Thursday, September 27, 2012

Dyslexia in the Classroom

It is an unwritten rule that each and every year we teach, we have a new set of experiences to learn from.  Last year, my autistic kiddos and other special needs sweet peas made me a better teacher than I ever thought I could be.  And I miss them.  I really, really do.  (If you would have told me that at the beginning of last year, I would have probably laughed at you, then looked at you sideways, but really, now, it's true!)  :)

This year, I really am blessed to have another diverse classroom that I've never had before-- multiple (multiple) students with dyslexia.  In the past, I've had 1 or 2, and I have followed accomodations, loved them lots, and really tried to help them succeed.  This year, though, with many more, I'm having to amp up my teaching, add to my teaching "repitiore" and learn lots of new tricks and techniques.  Which. is. awesome.  I REALLY love learning, and just over these past few weeks, I've been so blessed to learn something new each and every day.

Yesterday, our dear, sweet dyslexia therapist spoke with us in our afternoon staff meeting, and she shared some pretty powerful videos.  And of course, now I HAVE to share them with you!  (Caution: Cry easily? Heads up!)

This next one has the beginning from an acutal documentary, but has been edited to include a "commercial" on the tail end for a specific school.  Sorry I couldn't do the whole documentary, but if you just disregard the ending for the school, the first 80% of it is AMAZING....

So, after these first few weeks of school, and of course, some YouTube inspiration, I thought I'd devote the next few weeks (for myself) to learn all I possibly can about dyslexia and helping my kiddos!  Which means, in turn, that I'm going to TRY to be a more reliable blogger (like last year!) and share with you!  No promises though-- I don't know what it is, but I just can't seem to juggle this year like I could last!  :)  But anyways, check back soon...I might just have something new and interesting to share.  Happy Thursday!


  1. I loved this post. I suspect I have two students with dyslexia. I need some ideas for interventions. Our district doesn't even recognize dyslexia has a learning disability. It is more a medical disability and we do not get any strategies or interventions to use in the classroom. Thanks for opening my eyes. I will be researching too :)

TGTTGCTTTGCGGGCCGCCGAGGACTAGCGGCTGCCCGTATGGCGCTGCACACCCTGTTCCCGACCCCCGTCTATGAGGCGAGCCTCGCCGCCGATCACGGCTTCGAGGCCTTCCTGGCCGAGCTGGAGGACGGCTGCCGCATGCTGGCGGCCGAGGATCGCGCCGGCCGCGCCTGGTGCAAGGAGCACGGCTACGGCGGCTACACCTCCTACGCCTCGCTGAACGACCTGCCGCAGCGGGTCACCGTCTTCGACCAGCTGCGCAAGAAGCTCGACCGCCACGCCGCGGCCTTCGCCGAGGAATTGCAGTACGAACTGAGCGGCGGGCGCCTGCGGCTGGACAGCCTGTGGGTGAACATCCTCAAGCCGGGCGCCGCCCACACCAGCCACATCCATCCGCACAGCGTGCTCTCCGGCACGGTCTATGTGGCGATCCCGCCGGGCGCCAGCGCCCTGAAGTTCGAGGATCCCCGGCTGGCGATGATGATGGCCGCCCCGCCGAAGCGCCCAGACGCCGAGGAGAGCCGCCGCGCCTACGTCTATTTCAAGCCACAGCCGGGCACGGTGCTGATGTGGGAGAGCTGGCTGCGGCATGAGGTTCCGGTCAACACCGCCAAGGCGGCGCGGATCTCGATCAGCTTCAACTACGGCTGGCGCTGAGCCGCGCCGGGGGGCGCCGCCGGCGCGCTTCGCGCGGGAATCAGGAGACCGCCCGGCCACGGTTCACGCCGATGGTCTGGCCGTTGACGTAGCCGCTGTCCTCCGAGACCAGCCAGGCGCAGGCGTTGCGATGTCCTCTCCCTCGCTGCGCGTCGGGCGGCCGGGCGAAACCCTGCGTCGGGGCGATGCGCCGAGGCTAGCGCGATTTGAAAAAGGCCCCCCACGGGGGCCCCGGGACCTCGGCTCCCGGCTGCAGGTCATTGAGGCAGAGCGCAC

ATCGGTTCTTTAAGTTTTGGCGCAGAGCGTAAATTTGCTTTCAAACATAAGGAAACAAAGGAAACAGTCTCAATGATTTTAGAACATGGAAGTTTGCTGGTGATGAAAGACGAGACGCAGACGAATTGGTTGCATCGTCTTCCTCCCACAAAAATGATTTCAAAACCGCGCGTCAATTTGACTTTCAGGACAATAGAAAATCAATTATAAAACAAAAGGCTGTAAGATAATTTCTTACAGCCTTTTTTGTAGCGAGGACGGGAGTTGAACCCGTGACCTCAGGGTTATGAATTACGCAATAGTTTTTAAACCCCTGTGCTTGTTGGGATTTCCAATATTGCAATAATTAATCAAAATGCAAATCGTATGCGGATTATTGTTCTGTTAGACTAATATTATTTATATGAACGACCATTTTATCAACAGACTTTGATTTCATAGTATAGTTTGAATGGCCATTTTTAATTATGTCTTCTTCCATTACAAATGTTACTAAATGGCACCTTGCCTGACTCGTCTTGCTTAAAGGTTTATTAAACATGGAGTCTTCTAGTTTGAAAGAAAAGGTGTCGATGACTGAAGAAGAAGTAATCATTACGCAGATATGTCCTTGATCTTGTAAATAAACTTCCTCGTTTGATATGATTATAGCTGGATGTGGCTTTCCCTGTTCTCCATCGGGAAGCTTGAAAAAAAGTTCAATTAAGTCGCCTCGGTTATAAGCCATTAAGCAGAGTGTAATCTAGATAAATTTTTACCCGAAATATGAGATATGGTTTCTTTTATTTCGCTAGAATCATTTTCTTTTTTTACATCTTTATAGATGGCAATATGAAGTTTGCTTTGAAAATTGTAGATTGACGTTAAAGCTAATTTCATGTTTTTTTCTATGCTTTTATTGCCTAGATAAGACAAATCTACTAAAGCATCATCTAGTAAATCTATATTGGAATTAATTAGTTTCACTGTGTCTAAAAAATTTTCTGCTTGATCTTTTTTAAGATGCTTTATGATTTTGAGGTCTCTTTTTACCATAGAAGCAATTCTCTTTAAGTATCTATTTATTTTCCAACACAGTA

2. This is an amazing post, Jillian. I so wish we could crawl inside our students' brains and see how they work. For those who struggle, I sure wish we could just know WHY. As Miss Nelson above said, our district doesn't recognize it either and doesn't offer any services to help. So sad. Thank you for enlightening us and inspiring us as well!
    ~Christy & Tammy
    Fluttering Through First Grade

    1. Gosh, I couldn't even imagine working in a school that doesn't recognize dyslexia as a learning disability. Our dyslexia therapist makes SUCH a huge difference with each and every kiddo. She is AMAZING, and on top of that, having that understanding of dyslexia also allows our students a few accomodations that help them out on all the standardized tests. I think the BIGGEST thing she has ever told me that students with dyslexia need is simply TIME! I couldn't imagine making our students with dyslexia be limited by the same amount of time as students without dyslexia!

      Sometimes I take a step back and just think how crazy it is-- in education we've come SO far, but there's still SO far to go to help each and every child succeed!

  3. I am tutoring a 4th grader with phonological dyslexia. I am in the middle of reading journal articles to learn as much as I can. I am going to try Corrective Reading with the 4th grader. There is some research that shows that CR is effective with dyslexic children. I used it last year and saw some success with a 2nd grader who had dyslexia. I look forward to reading your posts! Lauren Teacher Mom of 3